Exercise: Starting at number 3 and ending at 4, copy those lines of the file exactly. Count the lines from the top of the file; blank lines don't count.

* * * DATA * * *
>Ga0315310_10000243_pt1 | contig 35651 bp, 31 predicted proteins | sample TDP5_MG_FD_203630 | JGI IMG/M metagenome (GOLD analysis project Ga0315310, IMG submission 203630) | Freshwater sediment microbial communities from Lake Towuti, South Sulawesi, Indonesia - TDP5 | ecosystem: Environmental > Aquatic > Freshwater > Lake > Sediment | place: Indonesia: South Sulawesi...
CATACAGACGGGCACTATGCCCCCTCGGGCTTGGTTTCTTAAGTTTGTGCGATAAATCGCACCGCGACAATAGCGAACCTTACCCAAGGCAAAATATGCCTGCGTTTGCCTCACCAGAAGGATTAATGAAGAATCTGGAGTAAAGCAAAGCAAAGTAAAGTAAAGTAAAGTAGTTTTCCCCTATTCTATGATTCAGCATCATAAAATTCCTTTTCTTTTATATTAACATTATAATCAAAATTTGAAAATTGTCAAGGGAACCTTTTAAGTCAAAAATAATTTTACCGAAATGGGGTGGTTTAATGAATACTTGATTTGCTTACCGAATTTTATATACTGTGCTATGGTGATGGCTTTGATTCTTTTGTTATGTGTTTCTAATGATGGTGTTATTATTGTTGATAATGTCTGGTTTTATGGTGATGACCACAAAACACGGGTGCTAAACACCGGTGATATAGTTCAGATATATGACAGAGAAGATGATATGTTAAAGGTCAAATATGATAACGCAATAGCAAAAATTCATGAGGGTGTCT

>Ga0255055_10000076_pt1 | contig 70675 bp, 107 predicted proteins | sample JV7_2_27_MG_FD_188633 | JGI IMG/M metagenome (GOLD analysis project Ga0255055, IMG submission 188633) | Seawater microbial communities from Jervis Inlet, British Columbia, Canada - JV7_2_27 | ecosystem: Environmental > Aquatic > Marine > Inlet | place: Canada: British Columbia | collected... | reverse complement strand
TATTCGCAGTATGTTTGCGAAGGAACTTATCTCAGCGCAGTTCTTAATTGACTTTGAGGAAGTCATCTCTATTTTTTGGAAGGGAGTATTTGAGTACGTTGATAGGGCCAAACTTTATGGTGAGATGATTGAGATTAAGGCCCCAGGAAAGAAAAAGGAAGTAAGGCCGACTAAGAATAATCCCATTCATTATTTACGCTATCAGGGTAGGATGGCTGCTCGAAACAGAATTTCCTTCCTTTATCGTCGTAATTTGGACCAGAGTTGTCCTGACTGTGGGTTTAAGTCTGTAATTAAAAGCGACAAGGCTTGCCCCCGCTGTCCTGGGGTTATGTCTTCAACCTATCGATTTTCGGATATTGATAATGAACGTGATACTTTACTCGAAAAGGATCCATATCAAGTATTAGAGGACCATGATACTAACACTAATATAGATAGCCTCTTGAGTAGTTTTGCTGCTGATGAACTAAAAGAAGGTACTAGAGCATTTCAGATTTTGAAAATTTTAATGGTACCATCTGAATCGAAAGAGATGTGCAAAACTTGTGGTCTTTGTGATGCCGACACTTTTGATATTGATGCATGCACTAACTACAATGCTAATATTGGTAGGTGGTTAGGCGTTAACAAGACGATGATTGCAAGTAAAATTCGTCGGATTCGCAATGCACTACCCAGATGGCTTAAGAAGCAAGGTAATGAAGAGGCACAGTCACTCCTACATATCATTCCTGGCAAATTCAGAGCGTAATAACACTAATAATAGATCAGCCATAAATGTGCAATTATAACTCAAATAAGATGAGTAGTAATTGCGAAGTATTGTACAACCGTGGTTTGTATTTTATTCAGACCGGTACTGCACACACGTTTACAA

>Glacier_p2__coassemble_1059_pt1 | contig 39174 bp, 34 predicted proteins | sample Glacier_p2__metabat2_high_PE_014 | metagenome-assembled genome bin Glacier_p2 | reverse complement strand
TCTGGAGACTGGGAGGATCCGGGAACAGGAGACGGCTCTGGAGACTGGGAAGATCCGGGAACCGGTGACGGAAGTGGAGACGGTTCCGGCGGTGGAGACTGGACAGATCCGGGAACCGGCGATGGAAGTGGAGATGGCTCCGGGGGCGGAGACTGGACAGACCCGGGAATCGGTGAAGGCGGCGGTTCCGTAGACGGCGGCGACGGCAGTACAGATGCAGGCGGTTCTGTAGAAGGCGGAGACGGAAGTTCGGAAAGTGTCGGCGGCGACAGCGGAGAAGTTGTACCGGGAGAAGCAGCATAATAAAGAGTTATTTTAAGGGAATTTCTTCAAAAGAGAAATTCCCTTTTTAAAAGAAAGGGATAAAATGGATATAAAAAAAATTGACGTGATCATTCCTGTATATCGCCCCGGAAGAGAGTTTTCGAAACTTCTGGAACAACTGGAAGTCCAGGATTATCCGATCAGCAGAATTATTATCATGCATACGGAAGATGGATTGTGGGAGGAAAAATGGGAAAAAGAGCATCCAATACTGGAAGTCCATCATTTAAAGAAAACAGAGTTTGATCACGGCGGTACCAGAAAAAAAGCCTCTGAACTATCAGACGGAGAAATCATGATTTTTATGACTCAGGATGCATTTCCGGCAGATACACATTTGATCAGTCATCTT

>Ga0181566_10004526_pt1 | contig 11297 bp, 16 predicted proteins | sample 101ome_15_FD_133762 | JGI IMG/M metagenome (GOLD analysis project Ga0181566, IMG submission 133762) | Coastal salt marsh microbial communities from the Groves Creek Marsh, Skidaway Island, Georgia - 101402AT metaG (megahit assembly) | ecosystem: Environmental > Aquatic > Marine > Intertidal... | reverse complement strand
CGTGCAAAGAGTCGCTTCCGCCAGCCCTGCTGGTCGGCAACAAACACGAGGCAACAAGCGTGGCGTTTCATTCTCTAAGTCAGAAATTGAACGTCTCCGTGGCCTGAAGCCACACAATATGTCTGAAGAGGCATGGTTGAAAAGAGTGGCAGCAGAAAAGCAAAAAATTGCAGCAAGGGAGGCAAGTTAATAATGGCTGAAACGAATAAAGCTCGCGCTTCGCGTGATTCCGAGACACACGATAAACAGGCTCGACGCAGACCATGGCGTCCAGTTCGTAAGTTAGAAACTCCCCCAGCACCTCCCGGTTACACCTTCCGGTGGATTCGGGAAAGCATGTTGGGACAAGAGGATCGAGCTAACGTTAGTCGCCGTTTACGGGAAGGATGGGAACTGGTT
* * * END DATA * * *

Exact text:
>Ga0255055_10000076_pt1 | contig 70675 bp, 107 predicted proteins | sample JV7_2_27_MG_FD_188633 | JGI IMG/M metagenome (GOLD analysis project Ga0255055, IMG submission 188633) | Seawater microbial communities from Jervis Inlet, British Columbia, Canada - JV7_2_27 | ecosystem: Environmental > Aquatic > Marine > Inlet | place: Canada: British Columbia | collected... | reverse complement strand
TATTCGCAGTATGTTTGCGAAGGAACTTATCTCAGCGCAGTTCTTAATTGACTTTGAGGAAGTCATCTCTATTTTTTGGAAGGGAGTATTTGAGTACGTTGATAGGGCCAAACTTTATGGTGAGATGATTGAGATTAAGGCCCCAGGAAAGAAAAAGGAAGTAAGGCCGACTAAGAATAATCCCATTCATTATTTACGCTATCAGGGTAGGATGGCTGCTCGAAACAGAATTTCCTTCCTTTATCGTCGTAATTTGGACCAGAGTTGTCCTGACTGTGGGTTTAAGTCTGTAATTAAAAGCGACAAGGCTTGCCCCCGCTGTCCTGGGGTTATGTCTTCAACCTATCGATTTTCGGATATTGATAATGAACGTGATACTTTACTCGAAAAGGATCCATATCAAGTATTAGAGGACCATGATACTAACACTAATATAGATAGCCTCTTGAGTAGTTTTGCTGCTGATGAACTAAAAGAAGGTACTAGAGCATTTCAGATTTTGAAAATTTTAATGGTACCATCTGAATCGAAAGAGATGTGCAAAACTTGTGGTCTTTGTGATGCCGACACTTTTGATATTGATGCATGCACTAACTACAATGCTAATATTGGTAGGTGGTTAGGCGTTAACAAGACGATGATTGCAAGTAAAATTCGTCGGATTCGCAATGCACTACCCAGATGGCTTAAGAAGCAAGGTAATGAAGAGGCACAGTCACTCCTACATATCATTCCTGGCAAATTCAGAGCGTAATAACACTAATAATAGATCAGCCATAAATGTGCAATTATAACTCAAATAAGATGAGTAGTAATTGCGAAGTATTGTACAACCGTGGTTTGTATTTTATTCAGACCGGTACTGCACACACGTTTACAA